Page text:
“The World Still Sings” is a documentary film of the 1964 International Eisteddfod, directed by Jack Howells and produced jointly by Howells’ own company and the Esso Petroleum Company, Ltd. In 1962, Howells won an Academy Award for his documentary of Dylan Thomas, and at the time of the Eisteddfod film he was working for ITV on a film about Aneurin Bevan. By opting to film the Llangollen Eisteddfod he placed the festival firmly in the pantheon of Welsh icons.
The title responds to lines from Dylan Thomas’s 1953 radio broadcast about the Llangollen festival:
“Are you surprised that people still can dance and sing in a world on its head? The only surprising thing about miracles, however small, is that they sometimes happen.”
The film of the 18th Llangollen International Musical Eisteddfod in 1964 captures the festival at the height of the highly successful early period. Its focus is on the competitors, as was all the newspaper and broadcast coverage. There were competitors from 17 countries in addition to the United Kingdom, and about 20 choral or dance groups in each of the major competitions. The winners came from West Germany, England, Italy, Ukraine (ex-pats from Manchester), Portugal and Sweden.
You get a glimpse in the film of the prestige then attached to the event. There was a royal visit (Princess Margaret and the Earl of Snowdon). The new Secretary of State for Wales attended. TV coverage was UK-wide, and led by senior presenters who spent the week in Llangollen. Reporters and photographers came from all major newspapers and news agencies. The field is packed every day. Also evident from the film is the way that the festival spreads through the town, hardly surprising when many of the competitors stayed locally. Spontaneous late-night singing and dancing filled the homes and hostelries.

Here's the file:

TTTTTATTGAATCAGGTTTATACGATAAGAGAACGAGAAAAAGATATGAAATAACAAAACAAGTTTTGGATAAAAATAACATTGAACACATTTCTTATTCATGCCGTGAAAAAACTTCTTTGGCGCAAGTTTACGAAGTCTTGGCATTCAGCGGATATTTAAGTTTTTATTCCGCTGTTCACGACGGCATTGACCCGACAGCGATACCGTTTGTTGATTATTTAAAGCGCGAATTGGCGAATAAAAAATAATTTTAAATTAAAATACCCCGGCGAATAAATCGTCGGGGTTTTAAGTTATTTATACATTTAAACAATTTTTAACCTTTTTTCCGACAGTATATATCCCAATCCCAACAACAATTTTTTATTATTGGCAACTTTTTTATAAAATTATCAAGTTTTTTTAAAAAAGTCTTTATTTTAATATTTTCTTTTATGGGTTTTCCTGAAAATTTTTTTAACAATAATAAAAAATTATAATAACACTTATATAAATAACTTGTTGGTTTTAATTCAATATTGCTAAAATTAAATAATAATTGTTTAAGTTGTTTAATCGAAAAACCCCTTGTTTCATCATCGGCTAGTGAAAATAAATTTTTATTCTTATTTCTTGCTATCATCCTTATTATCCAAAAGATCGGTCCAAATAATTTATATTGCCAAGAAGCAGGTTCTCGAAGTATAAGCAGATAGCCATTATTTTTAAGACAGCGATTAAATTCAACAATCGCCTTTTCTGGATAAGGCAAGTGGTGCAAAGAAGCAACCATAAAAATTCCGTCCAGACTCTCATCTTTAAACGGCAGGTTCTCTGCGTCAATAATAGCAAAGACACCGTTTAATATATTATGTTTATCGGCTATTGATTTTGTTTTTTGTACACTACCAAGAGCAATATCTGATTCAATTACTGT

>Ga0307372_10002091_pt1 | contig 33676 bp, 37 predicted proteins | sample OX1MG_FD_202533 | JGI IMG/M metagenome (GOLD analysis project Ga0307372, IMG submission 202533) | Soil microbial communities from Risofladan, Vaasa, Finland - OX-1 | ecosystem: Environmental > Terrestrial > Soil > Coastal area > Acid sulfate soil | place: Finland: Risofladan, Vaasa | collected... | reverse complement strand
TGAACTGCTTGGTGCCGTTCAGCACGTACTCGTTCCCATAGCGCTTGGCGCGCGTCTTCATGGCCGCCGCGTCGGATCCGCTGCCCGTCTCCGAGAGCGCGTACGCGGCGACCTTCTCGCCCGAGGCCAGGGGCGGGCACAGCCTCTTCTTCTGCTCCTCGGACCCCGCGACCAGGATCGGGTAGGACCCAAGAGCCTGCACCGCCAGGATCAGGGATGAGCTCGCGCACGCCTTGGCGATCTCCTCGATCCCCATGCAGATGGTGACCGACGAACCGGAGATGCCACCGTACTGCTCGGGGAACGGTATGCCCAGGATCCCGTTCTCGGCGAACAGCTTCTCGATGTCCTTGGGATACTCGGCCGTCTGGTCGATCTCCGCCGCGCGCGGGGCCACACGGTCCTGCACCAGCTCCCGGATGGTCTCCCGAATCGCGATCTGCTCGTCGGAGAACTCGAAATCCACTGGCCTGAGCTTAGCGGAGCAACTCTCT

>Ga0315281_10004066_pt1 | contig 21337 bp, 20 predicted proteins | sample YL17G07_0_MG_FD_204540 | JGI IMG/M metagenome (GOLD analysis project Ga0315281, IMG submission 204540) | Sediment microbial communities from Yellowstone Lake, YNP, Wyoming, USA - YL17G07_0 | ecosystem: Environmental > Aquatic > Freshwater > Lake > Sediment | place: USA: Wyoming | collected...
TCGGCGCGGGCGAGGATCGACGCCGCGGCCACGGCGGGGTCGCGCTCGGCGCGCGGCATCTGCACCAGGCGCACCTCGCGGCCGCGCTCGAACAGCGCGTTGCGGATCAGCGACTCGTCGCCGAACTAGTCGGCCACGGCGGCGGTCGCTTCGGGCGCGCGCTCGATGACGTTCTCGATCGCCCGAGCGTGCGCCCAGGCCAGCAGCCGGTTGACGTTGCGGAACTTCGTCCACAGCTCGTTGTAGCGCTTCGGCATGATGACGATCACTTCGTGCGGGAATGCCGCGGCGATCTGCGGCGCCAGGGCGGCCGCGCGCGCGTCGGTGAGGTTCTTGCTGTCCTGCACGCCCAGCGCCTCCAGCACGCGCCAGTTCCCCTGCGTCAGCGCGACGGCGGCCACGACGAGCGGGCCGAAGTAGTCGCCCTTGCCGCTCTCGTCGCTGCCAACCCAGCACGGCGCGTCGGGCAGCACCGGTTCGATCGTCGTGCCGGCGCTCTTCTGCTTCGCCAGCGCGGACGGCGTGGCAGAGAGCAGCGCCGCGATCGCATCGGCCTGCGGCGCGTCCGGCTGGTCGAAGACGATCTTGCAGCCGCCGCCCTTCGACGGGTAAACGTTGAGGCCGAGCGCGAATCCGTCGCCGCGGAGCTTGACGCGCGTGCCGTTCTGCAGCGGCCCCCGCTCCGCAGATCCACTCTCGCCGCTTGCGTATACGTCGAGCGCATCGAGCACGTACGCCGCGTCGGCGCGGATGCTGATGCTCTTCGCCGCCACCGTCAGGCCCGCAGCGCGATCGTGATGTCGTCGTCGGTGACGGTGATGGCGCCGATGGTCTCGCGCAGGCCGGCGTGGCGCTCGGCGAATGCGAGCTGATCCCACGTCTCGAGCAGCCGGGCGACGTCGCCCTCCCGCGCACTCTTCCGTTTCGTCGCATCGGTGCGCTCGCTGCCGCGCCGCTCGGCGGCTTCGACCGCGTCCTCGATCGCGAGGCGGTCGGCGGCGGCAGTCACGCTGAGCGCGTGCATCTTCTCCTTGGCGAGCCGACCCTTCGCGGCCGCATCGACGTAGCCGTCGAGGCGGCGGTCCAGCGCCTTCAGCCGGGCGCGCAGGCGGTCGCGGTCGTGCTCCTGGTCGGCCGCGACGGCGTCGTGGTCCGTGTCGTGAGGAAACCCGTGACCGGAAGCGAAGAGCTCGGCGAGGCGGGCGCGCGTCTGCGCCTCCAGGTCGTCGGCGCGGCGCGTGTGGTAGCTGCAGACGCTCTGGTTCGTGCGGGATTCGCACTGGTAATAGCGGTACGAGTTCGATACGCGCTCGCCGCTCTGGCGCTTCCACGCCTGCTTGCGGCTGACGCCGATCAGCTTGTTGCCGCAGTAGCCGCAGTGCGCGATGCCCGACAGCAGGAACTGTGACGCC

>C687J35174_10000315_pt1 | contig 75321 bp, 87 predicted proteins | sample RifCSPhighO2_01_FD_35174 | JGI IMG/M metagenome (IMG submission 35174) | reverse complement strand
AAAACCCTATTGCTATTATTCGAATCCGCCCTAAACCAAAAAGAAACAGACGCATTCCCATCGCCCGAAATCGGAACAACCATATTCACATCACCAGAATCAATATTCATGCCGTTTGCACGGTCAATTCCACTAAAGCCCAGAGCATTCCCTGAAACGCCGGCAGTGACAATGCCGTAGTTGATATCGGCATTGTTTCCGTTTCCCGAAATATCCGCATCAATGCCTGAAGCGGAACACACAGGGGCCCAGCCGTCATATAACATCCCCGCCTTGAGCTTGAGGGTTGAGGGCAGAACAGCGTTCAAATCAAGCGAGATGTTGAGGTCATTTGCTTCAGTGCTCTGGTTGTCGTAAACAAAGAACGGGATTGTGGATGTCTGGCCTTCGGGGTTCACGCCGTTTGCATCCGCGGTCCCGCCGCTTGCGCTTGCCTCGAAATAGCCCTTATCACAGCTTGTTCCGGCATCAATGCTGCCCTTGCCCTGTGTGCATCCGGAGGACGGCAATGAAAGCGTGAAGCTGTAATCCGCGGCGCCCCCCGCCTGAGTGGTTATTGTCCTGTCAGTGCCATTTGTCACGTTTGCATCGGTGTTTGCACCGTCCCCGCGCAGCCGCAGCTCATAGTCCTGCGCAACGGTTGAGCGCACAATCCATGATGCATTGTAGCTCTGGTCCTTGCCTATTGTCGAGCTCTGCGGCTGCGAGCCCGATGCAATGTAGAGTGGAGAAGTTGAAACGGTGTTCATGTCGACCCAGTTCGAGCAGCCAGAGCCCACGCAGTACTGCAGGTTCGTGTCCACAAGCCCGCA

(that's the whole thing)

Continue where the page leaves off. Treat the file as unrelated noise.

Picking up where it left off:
Unlike today, the concerts got little publicity. They were filled with the competitors doing special pieces. The professional performers included: a Spanish Harpist; and Geraint Evans, popular Welsh baritone. The opening concert presented the Czechoslovak National Ballet; the week closed with massed brass bands.
Look carefully at the film and you will be struck both by the contribution made everywhere by volunteers, and by the lack of commercialisation. Apart from a few food stalls, there are no concessions on the field. The small tents have a strong utilitarian ethos, typical of the festival: post office, Wales Tourist Board, newspapers, banks, organisations promoting international cooperation. Despite its policy of keeping ticket prices as low as possible to encourage attendance, the Eisteddfod more or less broke even; grants from the Arts Council for Wales and very recently from local authorities were used for improvements, not to defray running costs.
Look even more carefully and you’ll spot current Chairman Rhys Davies as an angelic young lad.
Lastly, the origins of the film are a bit of a mystery. The initiative came from Esso, who approached Jack Howells, but there are no papers about the film in the Jack Howells archive in the National Library of Wales, and Exxon Mobil couldn’t supply any insights. It is perhaps relevant that at the time all the large oil companies were promoting tourism as a way of increasing petrol sales. Nevertheless, the choice of Jack Howells as director was inspired. His documentary of Dylan Thomas had won an Oscar in 1962, and he had a way with Welsh subjects. He captured the Llangollen International Musical Eisteddfod in a good year.